domingo, 25 de febrero de 2018

Thai court grants Japanese man custody of 13 surrogate children

Thai court grants Japanese man custody of 13 surrogate children


Thai court grants Japanese man custody of 13 surrogate children
Earlier this month BioEdge reported on a court case involving a 28-year-old Japanese man, Mitsutoki Shigeta, who is believed to have fathered 15 children via surrogacy in Thailand. Authorities had taken Shigeta’s children into custody after concerns were raised about their welfare.

Since then, the court has returned custody of 13 of the children to Shigeta, saying that he  demonstrated that he is financially stable and had showed his plans to care for the children. The court said he had a right to custody because the children were born before the introduction of a new law prohibiting commercial surrogacy, and because the surrogate mothers signed documents waiving their custody rights.

Shigeta is the son of Japanese tycoon Yasumitsu Shigeta, founder and chief executive officer of the Japanese communications and technology company Hikari Tsushin. He earns approximately earns over 100 million baht ($3.1 million) in annual dividends, according to a statement released by the court.

Shigeta, who has kept an extremely low profile, did not attend the court’s sessions. A Thai lawyer represented him.

Shigeta told the court via video-link that he wanted to have a large family with which he could share his sizeable inheritance.

Others have offered a different story. Mariam Kukunashvili, founder of the New Light clinic that recruited some of the surrogate mothers, said Shigeta told her “he wanted to win elections and could use his big family for voting”.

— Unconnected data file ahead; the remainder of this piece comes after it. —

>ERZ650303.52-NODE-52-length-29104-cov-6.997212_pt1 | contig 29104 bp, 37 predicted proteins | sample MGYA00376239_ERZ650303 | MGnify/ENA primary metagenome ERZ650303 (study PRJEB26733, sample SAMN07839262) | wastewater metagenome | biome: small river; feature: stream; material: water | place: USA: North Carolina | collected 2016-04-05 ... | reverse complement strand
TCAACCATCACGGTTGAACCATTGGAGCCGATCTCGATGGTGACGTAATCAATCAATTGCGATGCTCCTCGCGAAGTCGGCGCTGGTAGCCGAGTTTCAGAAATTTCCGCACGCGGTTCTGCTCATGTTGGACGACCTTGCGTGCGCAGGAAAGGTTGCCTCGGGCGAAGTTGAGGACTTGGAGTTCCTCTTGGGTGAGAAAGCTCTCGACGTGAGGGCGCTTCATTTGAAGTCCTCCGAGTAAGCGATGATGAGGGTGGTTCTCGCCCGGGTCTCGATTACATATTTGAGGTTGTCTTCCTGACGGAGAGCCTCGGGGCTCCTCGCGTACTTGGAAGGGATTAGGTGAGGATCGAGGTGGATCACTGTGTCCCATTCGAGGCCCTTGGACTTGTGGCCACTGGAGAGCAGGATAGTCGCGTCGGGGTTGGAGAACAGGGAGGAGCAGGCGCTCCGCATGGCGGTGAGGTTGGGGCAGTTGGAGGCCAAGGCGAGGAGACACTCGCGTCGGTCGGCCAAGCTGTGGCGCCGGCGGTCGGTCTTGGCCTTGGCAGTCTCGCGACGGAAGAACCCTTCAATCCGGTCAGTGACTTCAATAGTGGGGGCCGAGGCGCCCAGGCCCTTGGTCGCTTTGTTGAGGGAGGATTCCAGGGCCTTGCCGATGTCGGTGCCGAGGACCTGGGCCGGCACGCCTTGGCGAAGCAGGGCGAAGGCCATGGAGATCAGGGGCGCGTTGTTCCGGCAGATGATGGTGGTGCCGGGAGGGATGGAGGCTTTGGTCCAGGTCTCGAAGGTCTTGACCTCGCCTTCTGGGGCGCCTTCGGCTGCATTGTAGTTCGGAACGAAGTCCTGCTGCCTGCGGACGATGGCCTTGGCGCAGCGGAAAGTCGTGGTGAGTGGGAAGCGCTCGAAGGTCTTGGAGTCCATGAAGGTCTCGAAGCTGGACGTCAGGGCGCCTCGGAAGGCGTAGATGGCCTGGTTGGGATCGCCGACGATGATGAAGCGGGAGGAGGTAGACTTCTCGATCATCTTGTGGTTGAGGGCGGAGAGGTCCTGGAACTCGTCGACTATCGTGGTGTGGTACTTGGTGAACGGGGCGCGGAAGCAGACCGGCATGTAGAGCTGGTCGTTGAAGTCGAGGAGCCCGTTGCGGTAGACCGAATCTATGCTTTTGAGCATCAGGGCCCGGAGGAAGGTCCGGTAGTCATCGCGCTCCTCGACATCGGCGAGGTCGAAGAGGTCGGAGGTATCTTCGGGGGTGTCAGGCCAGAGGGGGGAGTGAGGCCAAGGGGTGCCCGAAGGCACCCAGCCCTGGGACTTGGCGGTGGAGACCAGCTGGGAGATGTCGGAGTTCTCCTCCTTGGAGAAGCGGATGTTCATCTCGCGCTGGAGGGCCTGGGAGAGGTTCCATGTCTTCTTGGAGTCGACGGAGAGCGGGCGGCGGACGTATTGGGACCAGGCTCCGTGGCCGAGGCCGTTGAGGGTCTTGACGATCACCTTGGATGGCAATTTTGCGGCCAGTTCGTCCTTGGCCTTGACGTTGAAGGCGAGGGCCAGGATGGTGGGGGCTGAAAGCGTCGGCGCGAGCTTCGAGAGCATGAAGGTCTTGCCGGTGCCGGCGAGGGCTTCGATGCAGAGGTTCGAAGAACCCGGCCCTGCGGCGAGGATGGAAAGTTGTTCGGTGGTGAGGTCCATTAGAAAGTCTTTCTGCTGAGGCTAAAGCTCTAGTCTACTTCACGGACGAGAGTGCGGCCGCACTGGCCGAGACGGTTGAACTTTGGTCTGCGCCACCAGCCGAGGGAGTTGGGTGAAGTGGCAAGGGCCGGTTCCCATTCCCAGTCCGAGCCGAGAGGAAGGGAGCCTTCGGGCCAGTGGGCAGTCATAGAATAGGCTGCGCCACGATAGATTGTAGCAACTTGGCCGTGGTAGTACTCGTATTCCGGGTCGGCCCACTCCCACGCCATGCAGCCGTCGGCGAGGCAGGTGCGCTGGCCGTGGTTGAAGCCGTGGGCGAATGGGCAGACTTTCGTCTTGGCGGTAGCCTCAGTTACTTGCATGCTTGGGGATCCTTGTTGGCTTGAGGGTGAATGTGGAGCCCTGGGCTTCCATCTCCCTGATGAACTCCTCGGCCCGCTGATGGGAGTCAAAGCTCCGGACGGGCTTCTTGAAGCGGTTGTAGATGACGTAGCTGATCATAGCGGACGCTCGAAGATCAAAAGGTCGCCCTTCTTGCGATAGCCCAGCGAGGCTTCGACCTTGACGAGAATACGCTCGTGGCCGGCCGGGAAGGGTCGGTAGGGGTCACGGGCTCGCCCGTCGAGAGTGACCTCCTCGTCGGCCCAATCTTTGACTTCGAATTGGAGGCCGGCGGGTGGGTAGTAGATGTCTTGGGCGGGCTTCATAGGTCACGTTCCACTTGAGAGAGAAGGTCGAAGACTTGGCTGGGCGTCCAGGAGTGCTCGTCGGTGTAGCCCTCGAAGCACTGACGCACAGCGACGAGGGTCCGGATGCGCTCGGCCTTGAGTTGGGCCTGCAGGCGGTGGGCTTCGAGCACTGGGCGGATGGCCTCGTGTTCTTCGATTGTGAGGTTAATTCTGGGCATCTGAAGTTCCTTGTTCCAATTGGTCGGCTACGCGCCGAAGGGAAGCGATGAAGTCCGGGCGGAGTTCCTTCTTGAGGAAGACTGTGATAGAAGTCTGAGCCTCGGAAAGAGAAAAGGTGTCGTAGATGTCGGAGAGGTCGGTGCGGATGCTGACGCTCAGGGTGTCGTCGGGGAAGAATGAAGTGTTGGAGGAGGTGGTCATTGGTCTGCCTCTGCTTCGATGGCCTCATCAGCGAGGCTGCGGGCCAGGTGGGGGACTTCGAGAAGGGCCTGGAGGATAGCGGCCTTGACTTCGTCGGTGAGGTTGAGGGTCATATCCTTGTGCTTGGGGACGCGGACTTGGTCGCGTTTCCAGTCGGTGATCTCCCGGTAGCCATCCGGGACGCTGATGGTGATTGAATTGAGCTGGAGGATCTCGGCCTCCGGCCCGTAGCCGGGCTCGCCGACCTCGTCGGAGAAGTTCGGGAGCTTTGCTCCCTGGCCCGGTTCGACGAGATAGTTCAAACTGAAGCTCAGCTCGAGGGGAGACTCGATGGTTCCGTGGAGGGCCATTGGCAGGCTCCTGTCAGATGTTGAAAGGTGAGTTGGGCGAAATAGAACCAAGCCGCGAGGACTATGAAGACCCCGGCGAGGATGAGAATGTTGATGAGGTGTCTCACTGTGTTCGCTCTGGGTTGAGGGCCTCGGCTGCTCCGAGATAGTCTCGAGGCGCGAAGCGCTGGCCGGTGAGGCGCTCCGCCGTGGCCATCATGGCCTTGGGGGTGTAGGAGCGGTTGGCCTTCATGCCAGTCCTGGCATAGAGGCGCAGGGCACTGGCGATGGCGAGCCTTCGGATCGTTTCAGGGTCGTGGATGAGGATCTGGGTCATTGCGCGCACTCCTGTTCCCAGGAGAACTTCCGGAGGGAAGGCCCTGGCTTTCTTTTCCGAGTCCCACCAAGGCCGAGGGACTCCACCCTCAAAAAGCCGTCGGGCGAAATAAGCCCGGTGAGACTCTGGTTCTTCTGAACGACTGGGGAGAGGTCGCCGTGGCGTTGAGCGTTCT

“He said he wanted 10 to 15 babies a year, and that he wanted to continue the baby-making process until he’s dead,” Kukunashvili told the Associated Press in 2014. 

Sam Everingham, global director of the charity Families Through Surrogacy, said that the case was extraordinary and worrying. “It does cast surrogacy in a bad light when agencies or parents can get away with having this many children in one country”.

BioEdge is a bioethical gadfly, nipping and biting at what we perceive to be bad arguments and unhealthy developments. But the recent story about a Japanese man who fathered 13 children with the help of mothers hired in Thailand suggests that almost any bioethical approach is better than none – and “none” was the position of the Bangkok judge who awarded him custody.

"The petitioner is an heir and president of a well-known company listed in a stock exchange in Japan, owner and shareholder in many companies ... which shows the petitioner has professional stability and an ample income to raise all the children. Therefore, it is ruled that all the 13 children are legal children of the petitioner … and the petitioner is their sole guardian."
Any bioethicist would immediately comment that this decision ignores many important issues. Are children just property? What about the rights of the surrogate mothers? Is it right to raise 13 boys without mothers? Is it right to raise 13 boys together like cattle? Is wealth a substitute for parenting? Is fatherhood simply a matter of sperm donation?

It sounds as though the judge merely wanted to hand the boys over to Japan. In his words (as reported) I can detect no inkling of the fact that the issue is more complicated than a commercial property transaction. It sounds as though Thailand urgently needs bioethics education.

Michael Cook
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